Traditional Puppet Art Museum
Close to the back end of the Urban Council Road in Dehiwela, hidden from the bustle of the city lies Sri Lanka’s only Traditional Puppet Arts Museum. It is located on the 176 bus route that leads to the zoo. Less than a decade old, this museum was created as the brainchild of Sri Lankan puppetry lover Sarath Abegunawardana. It was created with the collaboration of the Ministry of Cultural Affairs, Ministry of Tourism Development and Ministry of Education to preserve the culture of traditional arts amongst the Sri Lankan community and bring this art forth to the international level.
The History of Puppetry in Sri Lanka
Sri Lanka has history of puppetry spanning for over several millennia. Remains of puppets and evidence of puppet shows have been traced back to the era of the Anuradhapura and Polonnaruwa Kingdoms. Evidence shows that the art may have been brought by travelers from Rajasthan in India. Researchers believe that the art form was spread to several surrounding countries, and then took their own original twist based on the native cultures. As such, despite the Indian origins, Sri Lanka puppetry is in a class of its own.
Visiting the Museum
The Traditional Puppet Arts Museum museum can be reached by foot from the nearest bus stop or by vehicle. You can walk down the road next to the Dehiwela Urban Council from Galle Road, and turn right at the end towards the zoo. Or you when taking a vehicle come down Galle Road towards Dehiwela, take a turn from the junction towards Kalubowila, then take the first turn to the right. That is the 176 bus route leading to Karagampitiya and the Zoo. The Museum is approximately 150m from there, on your left after passing the Dehiwala Urban Council Road. .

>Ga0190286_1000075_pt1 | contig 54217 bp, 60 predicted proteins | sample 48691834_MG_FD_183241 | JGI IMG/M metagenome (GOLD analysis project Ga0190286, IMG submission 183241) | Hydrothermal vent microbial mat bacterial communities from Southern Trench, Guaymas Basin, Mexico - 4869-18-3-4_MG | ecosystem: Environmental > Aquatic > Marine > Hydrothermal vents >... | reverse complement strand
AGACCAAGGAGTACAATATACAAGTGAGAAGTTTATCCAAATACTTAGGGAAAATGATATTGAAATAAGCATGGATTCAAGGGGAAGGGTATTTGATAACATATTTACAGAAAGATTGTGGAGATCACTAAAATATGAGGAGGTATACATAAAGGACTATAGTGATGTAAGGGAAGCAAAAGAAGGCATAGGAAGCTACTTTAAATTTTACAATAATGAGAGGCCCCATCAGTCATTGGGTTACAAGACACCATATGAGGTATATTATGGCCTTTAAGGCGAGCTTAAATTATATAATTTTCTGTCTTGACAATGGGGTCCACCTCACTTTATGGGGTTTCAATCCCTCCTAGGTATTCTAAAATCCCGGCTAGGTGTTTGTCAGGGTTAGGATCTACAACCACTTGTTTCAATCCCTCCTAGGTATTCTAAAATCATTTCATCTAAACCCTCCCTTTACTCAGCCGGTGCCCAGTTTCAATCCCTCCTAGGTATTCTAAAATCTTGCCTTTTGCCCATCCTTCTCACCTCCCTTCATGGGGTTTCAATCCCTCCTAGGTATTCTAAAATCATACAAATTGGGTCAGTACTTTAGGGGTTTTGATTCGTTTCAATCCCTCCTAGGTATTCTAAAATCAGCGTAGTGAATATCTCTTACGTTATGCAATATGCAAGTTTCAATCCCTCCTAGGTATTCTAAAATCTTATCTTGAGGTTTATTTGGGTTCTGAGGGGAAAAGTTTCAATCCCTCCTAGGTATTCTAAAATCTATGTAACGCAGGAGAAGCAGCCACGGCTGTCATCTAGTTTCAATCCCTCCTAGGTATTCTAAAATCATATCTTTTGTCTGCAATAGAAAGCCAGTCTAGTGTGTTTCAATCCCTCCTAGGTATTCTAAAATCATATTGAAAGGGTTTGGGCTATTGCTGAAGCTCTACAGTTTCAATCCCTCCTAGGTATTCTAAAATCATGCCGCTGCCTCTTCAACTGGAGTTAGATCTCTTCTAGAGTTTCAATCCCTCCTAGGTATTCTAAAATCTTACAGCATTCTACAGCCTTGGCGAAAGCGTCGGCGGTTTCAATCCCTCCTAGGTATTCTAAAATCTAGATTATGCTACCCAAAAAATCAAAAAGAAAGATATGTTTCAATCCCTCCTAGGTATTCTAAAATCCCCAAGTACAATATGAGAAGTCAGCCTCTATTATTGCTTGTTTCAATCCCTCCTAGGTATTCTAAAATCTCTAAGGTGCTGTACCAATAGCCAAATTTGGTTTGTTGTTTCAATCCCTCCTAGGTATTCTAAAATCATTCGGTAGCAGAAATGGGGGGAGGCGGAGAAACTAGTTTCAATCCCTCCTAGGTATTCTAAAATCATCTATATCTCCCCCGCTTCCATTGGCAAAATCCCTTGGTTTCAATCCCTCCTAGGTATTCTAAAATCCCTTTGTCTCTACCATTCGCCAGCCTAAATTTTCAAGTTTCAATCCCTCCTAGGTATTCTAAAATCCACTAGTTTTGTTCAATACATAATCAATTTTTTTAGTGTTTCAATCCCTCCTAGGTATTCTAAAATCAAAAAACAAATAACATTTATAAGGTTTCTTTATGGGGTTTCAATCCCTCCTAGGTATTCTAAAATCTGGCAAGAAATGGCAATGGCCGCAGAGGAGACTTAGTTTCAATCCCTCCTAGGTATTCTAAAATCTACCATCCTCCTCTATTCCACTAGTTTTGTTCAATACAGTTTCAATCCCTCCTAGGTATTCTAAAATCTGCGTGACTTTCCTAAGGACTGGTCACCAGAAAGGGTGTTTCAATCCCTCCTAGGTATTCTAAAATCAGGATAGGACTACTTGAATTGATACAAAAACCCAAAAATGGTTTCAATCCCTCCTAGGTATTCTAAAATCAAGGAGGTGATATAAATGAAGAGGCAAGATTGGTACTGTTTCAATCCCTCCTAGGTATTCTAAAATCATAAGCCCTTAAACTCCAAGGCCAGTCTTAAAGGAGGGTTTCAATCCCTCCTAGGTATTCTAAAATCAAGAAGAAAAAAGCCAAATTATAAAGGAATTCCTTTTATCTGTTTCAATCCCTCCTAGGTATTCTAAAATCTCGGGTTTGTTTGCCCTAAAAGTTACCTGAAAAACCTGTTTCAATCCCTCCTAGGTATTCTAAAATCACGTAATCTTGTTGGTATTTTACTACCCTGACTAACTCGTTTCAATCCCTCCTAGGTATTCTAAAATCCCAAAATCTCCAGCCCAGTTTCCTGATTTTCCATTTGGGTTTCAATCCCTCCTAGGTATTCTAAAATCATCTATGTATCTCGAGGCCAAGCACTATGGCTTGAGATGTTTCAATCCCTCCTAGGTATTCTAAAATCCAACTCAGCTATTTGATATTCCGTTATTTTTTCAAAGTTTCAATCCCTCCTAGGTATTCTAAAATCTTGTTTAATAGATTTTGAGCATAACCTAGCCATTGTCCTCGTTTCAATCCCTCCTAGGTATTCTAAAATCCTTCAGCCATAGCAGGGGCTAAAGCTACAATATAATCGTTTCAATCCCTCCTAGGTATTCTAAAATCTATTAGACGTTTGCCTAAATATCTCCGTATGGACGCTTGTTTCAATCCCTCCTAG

The price for a ticket at the museum is a standard Rs 50 currently. That said, if you wish to be allowed to take photos, your ticket price will be Rs 100. You also have the option of requesting for a puppet show, if you can call a day or two prior to visiting. There are 7 show options to try. Tickets to these shows are priced at Rs 100 per person. However, it is a must to call early if you wish to see a show, as the museum runs with minimum staff otherwise.
On arriving at the museum, you will usually find only a lady manning the ticket counter at the entrance. The rest of the museum will be left for you to enjoy. There will be puppets of various sizes around each corner. However, it’s not creepy or boring as the place is well lit and follows an interesting theme. The museum resembles a palace with various Sri Lankan traditional folktales embodied by puppet art told in various room. The name and description tags of the puppets are in Sinhala, so you may want to request the lady at the counter to provide a translator. A man will come in to do this.
Among the puppets you will find the puppets of kings and jesters, villagers and lords, devils and priests and more. Their clothing and style hail from a time long gone, but maintained with these traditions of drama and puppetry that was once used as the main form of entertainment in the villages and royal cities of Sri Lanka.
At the back is a special room where you can get some unique souvenirs – Sri Lankan Masks. A collection of masks of various sizes and types, from the mask of a famous king to that of a legendary devil from folktales, are arranged here. They have a range of prices, starting from Rs 1800 for the smallest ones. You can purchase them and hang the in your living rooms or on your porch at the entrance.
The Traditional Puppet Museum, while being a recent addition to Colombo’s places to see, has an interesting repertoire of quirky puppets and growing number activities for visitors.